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Two Major Challenges Damascus Faces in Syrian War

© REUTERS / Omar SanadikiA Syrian national flag hangs in a damaged neighbourhood in Aleppo, Syria
A Syrian national flag hangs in a damaged neighbourhood in Aleppo, Syria - Sputnik International
Damascus is currently facing two serious challenges - fighting terrorism and countering attempts to divide the country, Syrian lawmaker Khaled al Abud told Sputnik.

A Kurdish fighter from the People's Protection Units (YPG) looks at a smoke after an coalition airstrike in Raqqa, Syria June 16, 2017 - Sputnik International
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He underscored that any division of national unity contradicts the principles of the Syrian Constitution. Currently, the Syrian government is trying to do its best to unite all of the country’s ethnic minorities and political movements. 

According to al Abud, the country has been ravaged by war for several years, and currently foreign-backed attempts to divide Syria are on the rise. 

"Now, the United States-led coalition and its allies are all focused on Raqqa due to several reasons. After the Americans gave up their plan of establishing controlled chaos in Syria they turned to the image of liberators and fighters with terrorism. During his campaign, [US President Donald] Trump accused the former administration of pandering to terrorists," the lawmaker told Sputnik Arabic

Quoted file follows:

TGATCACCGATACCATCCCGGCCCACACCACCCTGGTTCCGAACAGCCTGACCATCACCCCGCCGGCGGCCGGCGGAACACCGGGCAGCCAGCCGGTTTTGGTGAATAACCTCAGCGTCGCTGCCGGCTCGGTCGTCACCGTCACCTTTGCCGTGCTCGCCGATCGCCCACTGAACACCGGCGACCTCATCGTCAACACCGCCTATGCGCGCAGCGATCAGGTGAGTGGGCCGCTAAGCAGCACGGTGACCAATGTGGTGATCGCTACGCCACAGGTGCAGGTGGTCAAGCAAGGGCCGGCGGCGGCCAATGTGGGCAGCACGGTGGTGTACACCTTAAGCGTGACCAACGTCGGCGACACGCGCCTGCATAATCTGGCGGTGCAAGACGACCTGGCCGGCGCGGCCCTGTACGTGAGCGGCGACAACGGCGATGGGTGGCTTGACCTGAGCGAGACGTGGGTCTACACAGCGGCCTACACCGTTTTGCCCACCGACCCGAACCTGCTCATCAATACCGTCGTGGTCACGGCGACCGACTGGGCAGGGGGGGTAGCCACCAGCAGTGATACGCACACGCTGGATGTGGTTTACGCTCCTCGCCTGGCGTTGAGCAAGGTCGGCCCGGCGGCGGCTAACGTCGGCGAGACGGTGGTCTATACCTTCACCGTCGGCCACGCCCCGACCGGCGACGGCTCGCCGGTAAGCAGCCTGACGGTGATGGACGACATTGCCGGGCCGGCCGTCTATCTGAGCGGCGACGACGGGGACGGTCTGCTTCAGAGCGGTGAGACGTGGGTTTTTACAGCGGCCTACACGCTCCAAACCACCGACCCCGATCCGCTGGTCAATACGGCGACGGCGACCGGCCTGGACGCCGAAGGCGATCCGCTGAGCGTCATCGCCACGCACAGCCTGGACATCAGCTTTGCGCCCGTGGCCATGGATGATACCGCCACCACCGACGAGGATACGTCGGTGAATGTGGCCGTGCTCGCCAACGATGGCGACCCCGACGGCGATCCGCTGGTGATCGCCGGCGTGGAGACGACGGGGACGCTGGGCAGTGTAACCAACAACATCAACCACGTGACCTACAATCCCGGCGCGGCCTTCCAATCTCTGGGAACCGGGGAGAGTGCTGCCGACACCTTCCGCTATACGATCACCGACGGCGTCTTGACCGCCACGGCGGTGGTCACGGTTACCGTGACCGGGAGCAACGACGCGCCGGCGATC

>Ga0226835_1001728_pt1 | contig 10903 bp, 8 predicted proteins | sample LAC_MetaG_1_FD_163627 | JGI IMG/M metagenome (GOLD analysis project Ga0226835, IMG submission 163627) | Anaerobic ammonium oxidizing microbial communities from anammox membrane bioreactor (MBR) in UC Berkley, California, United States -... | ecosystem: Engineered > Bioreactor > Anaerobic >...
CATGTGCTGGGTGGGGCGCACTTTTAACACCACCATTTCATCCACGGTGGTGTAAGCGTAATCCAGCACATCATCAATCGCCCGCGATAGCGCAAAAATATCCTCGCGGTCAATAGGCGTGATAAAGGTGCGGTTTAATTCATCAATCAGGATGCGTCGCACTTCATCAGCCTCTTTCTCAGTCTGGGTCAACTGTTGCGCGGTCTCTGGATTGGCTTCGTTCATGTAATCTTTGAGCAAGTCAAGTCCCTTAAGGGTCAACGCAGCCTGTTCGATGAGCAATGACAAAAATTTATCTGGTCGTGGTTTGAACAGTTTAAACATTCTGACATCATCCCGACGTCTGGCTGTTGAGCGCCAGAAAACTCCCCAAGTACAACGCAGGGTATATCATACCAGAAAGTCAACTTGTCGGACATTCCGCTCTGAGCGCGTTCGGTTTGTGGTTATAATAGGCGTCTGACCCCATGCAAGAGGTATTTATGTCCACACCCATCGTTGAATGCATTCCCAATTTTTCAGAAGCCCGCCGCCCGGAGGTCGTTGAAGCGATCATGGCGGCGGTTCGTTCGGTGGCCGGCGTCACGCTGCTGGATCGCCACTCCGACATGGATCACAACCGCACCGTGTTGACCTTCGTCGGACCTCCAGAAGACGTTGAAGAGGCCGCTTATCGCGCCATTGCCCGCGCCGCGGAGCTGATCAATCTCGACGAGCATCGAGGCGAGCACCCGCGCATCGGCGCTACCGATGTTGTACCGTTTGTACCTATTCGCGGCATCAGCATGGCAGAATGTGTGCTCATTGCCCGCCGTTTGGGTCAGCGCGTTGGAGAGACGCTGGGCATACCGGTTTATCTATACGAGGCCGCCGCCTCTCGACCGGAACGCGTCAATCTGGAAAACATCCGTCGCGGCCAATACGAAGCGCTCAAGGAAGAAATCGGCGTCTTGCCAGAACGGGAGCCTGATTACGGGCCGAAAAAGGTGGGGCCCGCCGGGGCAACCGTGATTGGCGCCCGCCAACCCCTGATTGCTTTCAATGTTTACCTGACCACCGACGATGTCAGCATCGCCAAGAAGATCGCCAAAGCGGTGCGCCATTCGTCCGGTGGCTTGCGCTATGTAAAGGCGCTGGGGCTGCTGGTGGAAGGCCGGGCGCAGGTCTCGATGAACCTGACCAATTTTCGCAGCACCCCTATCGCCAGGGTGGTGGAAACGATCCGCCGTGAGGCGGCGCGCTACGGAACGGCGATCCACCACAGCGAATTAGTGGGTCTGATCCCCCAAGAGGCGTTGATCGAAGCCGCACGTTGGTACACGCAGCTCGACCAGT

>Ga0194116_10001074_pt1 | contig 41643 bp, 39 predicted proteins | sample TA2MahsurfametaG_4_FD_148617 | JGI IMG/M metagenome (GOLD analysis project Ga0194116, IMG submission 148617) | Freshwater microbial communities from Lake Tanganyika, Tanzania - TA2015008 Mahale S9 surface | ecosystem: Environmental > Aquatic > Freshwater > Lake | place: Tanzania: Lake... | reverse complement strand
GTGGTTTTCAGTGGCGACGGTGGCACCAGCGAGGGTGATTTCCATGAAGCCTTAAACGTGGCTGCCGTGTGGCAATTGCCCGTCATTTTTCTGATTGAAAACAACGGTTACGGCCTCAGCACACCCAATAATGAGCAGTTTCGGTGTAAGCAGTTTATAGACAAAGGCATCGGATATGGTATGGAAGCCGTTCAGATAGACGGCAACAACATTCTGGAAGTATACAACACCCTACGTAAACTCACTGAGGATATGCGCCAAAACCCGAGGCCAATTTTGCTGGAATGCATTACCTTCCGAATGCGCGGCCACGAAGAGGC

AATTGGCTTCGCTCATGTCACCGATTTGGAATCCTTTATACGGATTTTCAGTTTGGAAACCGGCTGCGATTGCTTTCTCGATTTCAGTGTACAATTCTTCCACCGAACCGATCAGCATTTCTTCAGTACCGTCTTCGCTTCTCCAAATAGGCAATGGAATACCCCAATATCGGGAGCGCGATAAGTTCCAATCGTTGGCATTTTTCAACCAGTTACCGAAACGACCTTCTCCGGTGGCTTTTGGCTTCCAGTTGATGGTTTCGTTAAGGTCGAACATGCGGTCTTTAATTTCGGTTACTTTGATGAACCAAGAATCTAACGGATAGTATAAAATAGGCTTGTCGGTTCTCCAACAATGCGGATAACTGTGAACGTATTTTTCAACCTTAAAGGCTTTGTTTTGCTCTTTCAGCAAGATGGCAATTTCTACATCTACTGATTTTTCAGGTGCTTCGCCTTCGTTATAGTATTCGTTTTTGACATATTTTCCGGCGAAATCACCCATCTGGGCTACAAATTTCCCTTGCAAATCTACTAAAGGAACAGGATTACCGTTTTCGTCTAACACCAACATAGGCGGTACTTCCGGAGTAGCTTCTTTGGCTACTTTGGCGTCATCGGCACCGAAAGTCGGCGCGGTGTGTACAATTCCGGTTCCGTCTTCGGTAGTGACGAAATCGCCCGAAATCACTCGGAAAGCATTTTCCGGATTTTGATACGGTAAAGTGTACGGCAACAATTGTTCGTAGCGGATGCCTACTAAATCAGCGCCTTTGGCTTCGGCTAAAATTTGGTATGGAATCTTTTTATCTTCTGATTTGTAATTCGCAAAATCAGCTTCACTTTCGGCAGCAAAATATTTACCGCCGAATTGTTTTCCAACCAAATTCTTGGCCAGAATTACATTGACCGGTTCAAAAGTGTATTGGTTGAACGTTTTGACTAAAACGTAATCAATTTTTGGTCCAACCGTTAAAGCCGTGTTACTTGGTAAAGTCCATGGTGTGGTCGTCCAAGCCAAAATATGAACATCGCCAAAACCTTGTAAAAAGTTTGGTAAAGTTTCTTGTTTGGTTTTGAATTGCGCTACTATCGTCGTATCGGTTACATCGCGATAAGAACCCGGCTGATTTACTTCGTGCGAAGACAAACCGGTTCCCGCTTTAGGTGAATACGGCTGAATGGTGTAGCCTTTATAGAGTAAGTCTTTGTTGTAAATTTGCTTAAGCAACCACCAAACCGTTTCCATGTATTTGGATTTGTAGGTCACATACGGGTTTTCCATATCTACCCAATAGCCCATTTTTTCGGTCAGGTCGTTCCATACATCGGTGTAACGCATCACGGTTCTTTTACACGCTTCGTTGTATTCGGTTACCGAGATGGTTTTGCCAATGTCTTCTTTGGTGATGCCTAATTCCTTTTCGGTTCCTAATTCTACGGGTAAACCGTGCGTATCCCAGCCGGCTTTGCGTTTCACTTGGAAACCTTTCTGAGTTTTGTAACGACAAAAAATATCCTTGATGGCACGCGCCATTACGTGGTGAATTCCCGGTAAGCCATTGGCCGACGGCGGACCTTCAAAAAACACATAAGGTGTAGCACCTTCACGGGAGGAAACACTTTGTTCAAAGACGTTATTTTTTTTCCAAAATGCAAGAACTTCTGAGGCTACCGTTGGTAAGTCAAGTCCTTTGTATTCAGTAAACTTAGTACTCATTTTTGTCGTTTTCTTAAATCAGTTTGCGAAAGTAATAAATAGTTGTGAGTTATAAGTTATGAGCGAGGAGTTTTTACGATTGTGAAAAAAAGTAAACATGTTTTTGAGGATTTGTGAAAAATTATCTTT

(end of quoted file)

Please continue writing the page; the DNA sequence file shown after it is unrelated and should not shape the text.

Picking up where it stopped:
He noted that Trump’s policy in Syria is different from that of the Barack Obama administration. 

"A victory in Raqqa will help Trump increase his domestic ratings. Moreover, Washington needs a victory in Raqqa as a counterbalance for Russia’s influence in the region," al Abud said.

According to the lawmaker, the Syrian Democratic Forces (SDF) delegated powers in Raqqa to the US. The SDF has also established a civic council in Raqqa, which is expected to rule the city after Daesh is completely defeated. 

Following indications from US Defense Secretary Ash Carter earlier this week, President Barack Obama confirmed on Friday that the Pentagon would deploy between 20 and 50 “advisers” to combat the self-proclaimed Islamic State terror group in Syria. - Sputnik International
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At the same time, al Abud warned that there is the risk that the SDF will become a "bargaining chip" in the American plan to take control over certain parts of Syria. 

In an earlier interview with Radio Sputnik, Andrei Koshkin, a military analyst and head of the Department of Sociology and Political Science at the Russian Plekhanov Economic University, suggested that after the defeat of Daesh, the US military plans to take control over a part of Syria’s territory. 

"Apparently, now we can say that the so-called Islamic State [Daesh] is nearing its end. Raqqa and Mosul is yet to be liberated, but now it is already necessary to take control over the regions previously seized by militants. Possibly, the Pentagon wants to intensify its efforts at this crucial moment," Koshkin said.

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